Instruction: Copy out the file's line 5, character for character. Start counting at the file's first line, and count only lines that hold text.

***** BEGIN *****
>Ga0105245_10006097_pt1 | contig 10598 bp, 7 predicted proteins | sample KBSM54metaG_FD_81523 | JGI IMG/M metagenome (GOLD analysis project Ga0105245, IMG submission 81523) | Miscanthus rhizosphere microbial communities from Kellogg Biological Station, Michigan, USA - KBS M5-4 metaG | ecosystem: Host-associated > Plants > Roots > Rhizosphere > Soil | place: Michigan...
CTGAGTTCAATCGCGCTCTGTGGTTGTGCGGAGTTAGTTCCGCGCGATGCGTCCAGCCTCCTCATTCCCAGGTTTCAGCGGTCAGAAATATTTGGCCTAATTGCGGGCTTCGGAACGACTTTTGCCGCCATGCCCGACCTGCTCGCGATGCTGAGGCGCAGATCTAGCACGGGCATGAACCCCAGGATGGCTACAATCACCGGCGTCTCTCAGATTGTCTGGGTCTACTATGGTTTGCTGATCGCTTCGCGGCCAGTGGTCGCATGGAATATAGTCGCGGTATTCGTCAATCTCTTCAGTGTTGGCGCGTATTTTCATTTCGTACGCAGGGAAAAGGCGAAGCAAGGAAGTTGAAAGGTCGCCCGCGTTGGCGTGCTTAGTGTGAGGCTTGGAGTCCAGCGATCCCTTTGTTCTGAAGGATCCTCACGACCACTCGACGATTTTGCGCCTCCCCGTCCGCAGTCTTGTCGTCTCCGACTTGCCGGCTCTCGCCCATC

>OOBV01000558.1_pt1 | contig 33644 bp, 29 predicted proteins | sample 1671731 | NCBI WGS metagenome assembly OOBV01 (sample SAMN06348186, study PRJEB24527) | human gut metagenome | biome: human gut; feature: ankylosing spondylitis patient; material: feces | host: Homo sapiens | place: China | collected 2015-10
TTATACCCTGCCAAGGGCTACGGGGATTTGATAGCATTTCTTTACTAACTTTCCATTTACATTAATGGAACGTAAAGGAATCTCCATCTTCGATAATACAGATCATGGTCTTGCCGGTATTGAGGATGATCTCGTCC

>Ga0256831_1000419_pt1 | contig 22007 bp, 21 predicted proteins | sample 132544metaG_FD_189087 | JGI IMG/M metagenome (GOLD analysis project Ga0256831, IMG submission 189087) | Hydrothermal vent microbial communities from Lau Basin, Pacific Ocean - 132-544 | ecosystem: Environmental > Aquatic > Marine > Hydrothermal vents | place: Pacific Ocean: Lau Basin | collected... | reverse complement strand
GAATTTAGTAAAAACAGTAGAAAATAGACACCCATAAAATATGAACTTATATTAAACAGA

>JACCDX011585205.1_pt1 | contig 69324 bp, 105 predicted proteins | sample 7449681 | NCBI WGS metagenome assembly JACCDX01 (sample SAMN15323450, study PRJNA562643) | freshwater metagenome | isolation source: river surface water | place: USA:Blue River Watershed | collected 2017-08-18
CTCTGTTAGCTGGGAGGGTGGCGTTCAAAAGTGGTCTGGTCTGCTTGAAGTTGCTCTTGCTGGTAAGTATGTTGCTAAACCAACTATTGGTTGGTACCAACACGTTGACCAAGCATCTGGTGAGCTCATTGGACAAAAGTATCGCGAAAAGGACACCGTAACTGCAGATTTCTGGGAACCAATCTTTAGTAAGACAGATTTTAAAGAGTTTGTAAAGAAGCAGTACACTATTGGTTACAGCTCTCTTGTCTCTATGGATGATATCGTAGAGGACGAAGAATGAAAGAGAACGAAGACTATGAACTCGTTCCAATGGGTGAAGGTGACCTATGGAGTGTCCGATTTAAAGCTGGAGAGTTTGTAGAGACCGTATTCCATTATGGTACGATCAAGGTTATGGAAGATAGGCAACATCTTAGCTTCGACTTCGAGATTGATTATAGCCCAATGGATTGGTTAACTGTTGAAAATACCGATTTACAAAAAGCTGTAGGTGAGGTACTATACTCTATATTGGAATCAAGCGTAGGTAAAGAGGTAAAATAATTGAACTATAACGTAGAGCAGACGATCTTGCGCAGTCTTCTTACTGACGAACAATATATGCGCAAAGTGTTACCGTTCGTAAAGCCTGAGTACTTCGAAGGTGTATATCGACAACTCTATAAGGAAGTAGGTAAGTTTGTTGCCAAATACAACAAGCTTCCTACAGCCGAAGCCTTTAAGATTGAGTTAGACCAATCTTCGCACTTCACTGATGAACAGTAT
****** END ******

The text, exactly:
>Ga0256831_1000419_pt1 | contig 22007 bp, 21 predicted proteins | sample 132544metaG_FD_189087 | JGI IMG/M metagenome (GOLD analysis project Ga0256831, IMG submission 189087) | Hydrothermal vent microbial communities from Lau Basin, Pacific Ocean - 132-544 | ecosystem: Environmental > Aquatic > Marine > Hydrothermal vents | place: Pacific Ocean: Lau Basin | collected... | reverse complement strand